Gov. Brewer addressed the budget working its way through the Legislature in the most reasonable way possible, an editorial in the Arizona Republic. Apparently, she was for substantial cuts, but not to the scale that the Senate proposed.
Last week, the state Senate took those cuts and added another $536 million - cuts to schools, local governments and assistance to the needy that I believe are not in the best interest of Arizona. It should come as no surprise to anyone that I still support my budget proposal over the Senate plan.
The Senate bills now await action in the House of Representatives.
So, where do we go from here?
I will continue to work jointly with the state Senate and House leadership to find an acceptable budget solution.
In these negotiations, we should be guided by the following four principles:
Budget cuts should not devastate our state priorities of public safety, education and assistance for the most needy. While I am willing to consider additional budget cuts in partnership with our stakeholders and legislators, these cuts cannot be imposed according to some arbitrary standard that is counterproductive in the long term. We can't forget that a high-achieving education system is critical to our long-term economic health.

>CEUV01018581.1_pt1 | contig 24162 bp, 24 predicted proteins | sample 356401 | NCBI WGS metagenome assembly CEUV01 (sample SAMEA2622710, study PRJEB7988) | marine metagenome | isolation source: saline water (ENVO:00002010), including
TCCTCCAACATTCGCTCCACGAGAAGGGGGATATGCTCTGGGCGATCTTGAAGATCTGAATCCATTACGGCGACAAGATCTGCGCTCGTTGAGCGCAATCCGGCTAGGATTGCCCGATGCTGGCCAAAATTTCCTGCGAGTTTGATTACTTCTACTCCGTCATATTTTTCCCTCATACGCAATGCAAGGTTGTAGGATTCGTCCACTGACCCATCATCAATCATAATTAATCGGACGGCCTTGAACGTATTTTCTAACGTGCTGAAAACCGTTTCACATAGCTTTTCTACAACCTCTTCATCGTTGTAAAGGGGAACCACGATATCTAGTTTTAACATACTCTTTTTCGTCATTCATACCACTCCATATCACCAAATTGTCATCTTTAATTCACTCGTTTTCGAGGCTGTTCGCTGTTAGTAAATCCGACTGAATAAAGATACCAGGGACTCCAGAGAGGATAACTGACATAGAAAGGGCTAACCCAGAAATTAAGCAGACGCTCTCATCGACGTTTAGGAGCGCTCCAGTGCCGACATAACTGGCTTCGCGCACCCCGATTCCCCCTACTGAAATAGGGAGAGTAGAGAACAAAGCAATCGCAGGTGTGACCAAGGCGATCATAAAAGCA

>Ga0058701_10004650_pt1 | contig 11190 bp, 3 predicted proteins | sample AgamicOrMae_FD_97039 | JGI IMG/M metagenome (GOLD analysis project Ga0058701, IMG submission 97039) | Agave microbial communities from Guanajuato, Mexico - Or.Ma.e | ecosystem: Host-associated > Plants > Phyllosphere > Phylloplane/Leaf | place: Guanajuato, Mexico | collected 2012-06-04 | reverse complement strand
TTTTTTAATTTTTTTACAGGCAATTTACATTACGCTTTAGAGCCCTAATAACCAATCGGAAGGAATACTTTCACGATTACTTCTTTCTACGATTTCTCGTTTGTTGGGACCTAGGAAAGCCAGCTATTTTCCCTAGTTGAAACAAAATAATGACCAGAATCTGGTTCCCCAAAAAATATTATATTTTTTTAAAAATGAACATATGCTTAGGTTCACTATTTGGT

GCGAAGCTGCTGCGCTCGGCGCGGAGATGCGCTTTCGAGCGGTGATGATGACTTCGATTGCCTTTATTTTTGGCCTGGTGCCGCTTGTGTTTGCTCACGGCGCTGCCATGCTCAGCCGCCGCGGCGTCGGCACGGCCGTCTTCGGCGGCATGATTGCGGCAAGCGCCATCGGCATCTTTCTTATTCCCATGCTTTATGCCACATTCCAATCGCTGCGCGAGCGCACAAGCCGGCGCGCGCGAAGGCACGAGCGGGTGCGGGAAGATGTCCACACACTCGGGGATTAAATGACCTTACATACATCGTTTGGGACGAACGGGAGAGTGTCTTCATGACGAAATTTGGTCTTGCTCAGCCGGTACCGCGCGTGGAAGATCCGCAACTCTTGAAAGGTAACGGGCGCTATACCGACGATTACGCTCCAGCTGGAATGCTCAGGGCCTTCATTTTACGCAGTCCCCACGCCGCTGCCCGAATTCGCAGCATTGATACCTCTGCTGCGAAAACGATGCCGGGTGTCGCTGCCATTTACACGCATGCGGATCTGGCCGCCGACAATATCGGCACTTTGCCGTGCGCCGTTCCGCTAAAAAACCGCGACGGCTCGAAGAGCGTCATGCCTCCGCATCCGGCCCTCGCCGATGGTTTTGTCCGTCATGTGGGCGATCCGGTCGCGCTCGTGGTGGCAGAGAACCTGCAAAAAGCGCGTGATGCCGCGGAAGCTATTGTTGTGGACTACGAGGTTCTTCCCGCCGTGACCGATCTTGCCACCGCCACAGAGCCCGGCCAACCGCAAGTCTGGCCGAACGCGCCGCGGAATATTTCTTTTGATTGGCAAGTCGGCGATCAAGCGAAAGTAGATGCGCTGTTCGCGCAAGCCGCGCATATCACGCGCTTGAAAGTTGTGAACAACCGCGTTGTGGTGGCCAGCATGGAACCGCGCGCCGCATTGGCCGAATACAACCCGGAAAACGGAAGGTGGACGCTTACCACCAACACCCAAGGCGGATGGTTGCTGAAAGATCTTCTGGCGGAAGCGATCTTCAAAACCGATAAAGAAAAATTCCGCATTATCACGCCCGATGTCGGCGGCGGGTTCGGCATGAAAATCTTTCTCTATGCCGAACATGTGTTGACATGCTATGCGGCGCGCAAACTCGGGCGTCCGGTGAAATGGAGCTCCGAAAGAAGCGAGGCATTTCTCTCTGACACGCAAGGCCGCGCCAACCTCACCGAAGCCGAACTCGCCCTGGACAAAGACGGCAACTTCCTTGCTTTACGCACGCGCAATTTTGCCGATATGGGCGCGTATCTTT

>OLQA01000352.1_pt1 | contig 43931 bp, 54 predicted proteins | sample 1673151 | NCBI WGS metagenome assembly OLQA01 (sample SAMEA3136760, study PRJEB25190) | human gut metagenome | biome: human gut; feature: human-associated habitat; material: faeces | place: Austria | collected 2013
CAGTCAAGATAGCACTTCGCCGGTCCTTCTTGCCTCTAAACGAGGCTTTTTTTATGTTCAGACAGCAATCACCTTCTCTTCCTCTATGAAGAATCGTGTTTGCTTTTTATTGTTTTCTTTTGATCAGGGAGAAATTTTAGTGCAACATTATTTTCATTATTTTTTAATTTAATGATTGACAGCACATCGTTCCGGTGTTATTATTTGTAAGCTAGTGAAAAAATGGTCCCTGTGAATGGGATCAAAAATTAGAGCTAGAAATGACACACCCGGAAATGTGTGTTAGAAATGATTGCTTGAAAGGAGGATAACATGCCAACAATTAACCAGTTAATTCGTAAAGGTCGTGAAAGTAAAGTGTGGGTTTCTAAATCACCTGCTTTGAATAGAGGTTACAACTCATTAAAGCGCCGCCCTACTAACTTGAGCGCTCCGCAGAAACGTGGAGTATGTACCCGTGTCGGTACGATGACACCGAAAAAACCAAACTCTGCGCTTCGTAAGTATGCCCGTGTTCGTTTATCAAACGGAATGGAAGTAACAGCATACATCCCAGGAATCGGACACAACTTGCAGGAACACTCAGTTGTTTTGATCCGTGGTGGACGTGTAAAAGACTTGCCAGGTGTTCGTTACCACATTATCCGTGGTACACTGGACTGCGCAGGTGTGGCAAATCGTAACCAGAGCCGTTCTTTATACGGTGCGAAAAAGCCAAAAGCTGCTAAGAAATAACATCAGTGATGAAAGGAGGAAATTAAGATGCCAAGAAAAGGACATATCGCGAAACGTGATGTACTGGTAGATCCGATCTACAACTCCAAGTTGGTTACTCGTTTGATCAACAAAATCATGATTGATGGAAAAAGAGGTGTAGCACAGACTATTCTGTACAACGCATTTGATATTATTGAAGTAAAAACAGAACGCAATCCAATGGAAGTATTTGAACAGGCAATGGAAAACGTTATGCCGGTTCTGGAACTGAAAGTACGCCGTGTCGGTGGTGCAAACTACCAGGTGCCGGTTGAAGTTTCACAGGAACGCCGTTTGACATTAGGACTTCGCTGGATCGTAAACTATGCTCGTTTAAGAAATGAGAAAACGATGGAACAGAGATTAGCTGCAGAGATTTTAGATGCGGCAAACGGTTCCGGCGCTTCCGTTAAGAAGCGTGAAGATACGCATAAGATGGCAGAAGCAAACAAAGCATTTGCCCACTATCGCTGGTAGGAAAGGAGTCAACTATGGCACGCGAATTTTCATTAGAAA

Budget cuts should be targeted and permanently reduce the size and scope of state government, not simply "thin the soup." Across-the-board or lump-sum cuts are a way of avoiding making the hard decisions in the budget, and they reduce the effectiveness and efficiency of all government services. The public deserves fiscal transparency and a reasonable road map with the budget for what programs are facing cuts and what services will remain standing.
As much as possible, the budget should avoid shifting costs onto another level of government. Don't be fooled - shifting costs currently paid by the state to city and county governments is not a reduction in the size and scope of government. Often, it results in a local tax increase. As Navajo County Supervisor David Tenney recently testified before the Senate, "There is nothing conservative about putting the state in the black by shifting red [state costs] to counties."